Keep your Labrador safe at Christmas

Dec 22, 2021 | Support

Christmas is a time for family, enjoyment and fun. However, it can present many opportunities that are dangerous to your Labrador.  In this article, I’ll guide you through some of the dangers and help you keep your Labrador safe over the festive period.

Christmas is a time of indulgence for us humans; we also tend to spoil our dogs quite a lot, and so we should! However, not all of the lovely things we associate with Christmas are safe for your Labrador to consume or be around.

The most common risk to our dogs is chocolate. We have a massive amount of chocolate in our houses over Christmas, but it’s actually poisonous to dogs if they eat it. Chocolate can affect their heart, kidneys and nervous system, sometimes with fatal consequences.  I’m sure you’ve noticed already, but Labradors are always hungry, so if you have chocolate in advent calendars, tree hangers or selection boxes, make sure you store them up high away from temptation.

I can guarantee that family gatherings in my house mean that someone will bring a box of chocolates. Unfortunately, not all of my guests are familiar with dogs and don’t appreciate the risks of chocolate, so I make it my job to ensure no chocolates get left on the coffee table or floor… they are just too tempting for a hungry Labrador.

The next danger is mince pies, Christmas cake and Christmas pudding. These are highly toxic for dogs because they contain rich ingredients, specifically raisins and currents.  We don’t know the exact reason that raisins and currants are toxic to dogs, but it’s thought to be either mycotoxin ( a mould) or salicylate ( a naturally found aspirin-like drug), and these can cause kidney failure if eaten.  Be careful; you’ll find currants and raisins in Christmas cake, Christmas pudding, fruit cake and mince pies.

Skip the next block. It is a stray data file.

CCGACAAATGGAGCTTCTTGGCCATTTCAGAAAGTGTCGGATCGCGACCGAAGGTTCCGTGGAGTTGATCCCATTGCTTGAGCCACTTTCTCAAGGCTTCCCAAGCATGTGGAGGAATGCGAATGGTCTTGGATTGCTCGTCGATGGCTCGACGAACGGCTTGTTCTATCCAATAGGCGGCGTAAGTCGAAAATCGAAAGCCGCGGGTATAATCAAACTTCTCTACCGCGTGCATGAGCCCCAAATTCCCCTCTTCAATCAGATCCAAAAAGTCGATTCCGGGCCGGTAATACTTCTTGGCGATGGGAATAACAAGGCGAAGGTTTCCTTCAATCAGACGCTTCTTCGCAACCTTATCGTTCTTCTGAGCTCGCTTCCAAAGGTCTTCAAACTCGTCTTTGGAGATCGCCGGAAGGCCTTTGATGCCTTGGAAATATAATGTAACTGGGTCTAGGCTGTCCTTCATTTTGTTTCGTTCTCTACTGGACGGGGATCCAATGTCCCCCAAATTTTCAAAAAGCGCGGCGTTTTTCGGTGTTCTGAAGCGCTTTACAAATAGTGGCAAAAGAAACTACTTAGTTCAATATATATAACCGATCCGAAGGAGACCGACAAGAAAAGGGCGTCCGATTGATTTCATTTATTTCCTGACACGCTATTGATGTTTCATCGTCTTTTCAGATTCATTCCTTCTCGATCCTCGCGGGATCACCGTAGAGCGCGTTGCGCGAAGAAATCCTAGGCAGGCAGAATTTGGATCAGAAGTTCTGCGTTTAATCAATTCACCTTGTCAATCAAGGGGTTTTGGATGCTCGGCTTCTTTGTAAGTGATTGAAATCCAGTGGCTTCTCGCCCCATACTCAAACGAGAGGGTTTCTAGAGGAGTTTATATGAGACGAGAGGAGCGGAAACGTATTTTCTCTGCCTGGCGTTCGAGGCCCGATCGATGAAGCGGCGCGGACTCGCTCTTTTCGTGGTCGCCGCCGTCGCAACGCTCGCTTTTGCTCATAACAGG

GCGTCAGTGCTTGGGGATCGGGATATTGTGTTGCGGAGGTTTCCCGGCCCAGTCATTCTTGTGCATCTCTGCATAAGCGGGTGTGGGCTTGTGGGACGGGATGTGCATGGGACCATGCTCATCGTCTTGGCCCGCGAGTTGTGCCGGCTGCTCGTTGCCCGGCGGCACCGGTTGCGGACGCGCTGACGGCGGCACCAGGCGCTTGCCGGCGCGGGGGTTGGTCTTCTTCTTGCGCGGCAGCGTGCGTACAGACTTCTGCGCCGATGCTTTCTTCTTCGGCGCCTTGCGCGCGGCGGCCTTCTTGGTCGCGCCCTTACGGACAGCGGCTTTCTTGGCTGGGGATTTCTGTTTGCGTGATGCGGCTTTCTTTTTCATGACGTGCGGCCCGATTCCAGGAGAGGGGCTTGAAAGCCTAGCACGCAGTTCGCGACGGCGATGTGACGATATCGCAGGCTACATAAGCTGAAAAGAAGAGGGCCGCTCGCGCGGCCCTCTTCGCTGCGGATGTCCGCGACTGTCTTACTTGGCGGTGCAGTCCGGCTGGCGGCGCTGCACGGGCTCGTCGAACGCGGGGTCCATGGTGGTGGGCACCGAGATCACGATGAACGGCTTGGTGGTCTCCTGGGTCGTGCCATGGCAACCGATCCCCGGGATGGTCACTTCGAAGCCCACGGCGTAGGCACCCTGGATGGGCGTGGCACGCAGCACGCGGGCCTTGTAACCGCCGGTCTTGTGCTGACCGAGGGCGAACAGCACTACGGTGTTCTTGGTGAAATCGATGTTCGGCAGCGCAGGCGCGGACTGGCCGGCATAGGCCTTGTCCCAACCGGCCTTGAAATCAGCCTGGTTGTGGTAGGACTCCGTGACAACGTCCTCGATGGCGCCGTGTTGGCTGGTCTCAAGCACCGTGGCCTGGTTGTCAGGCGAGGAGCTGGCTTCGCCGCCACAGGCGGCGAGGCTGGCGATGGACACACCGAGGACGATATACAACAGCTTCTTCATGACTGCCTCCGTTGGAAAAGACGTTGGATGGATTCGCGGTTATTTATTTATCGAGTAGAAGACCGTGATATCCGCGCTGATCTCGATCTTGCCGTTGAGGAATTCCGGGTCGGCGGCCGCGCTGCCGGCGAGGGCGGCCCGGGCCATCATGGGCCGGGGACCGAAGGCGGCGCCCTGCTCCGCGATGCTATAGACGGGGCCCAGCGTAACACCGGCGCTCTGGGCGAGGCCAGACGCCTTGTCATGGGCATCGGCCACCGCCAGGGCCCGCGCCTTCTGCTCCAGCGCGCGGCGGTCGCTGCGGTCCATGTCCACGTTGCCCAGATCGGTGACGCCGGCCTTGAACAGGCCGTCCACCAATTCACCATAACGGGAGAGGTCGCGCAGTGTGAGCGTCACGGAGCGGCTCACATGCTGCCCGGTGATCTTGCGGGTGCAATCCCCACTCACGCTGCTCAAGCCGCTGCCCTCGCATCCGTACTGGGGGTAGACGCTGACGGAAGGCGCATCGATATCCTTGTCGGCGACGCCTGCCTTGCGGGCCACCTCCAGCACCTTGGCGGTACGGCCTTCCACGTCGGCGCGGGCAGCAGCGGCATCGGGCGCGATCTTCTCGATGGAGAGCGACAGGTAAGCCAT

I think it’s fair to say that the vast majority of us are going to enjoy a little tipple this Christmas. We know its effects on us humans if we consume too much alcohol, but it can also cause an array of severe health problems for your Labrador if they get hold of any.  If your Labrador consumes any alcohol, they can suffer from vomiting, depression, breathing difficulties and dizziness.

With more alcohol around at Christmas, your Labrador may get opportunities to try and help themselves, so encourage all of your guests to keep hold of their drinks and never leave anything at Labrador level.

Next on our list of Christmas dangers is nuts, Macadamia nuts and certain other nuts can be very dangerous to your Labrador. They can cause dogs to suffer from vomiting, muscle weakness, or even seizures if they consume them. The larger nuts also present a pretty nasty choking hazard, so keep them away from your dog and take extra care not to drop any on the floor.

It is also important to say that not all nuts will be dangerous to your Labrador. So don’t be concerned if you feed them things like peanut butter on a LickyMat or in a Kong; that’s perfectly safe for your dog, as long as it doesn’t contain any xylitol.

Grapes are the next hazard, and that’s for the same reasons as currents and raisins. They are highly toxic to dogs and can lead to kidney failure. Even a small amount of grapes can have a harmful effect, so if you’ve got a bunch of grapes to go with your cheese board, make sure that your drunk uncle isn’t feeding grapes to your Labrador under the table.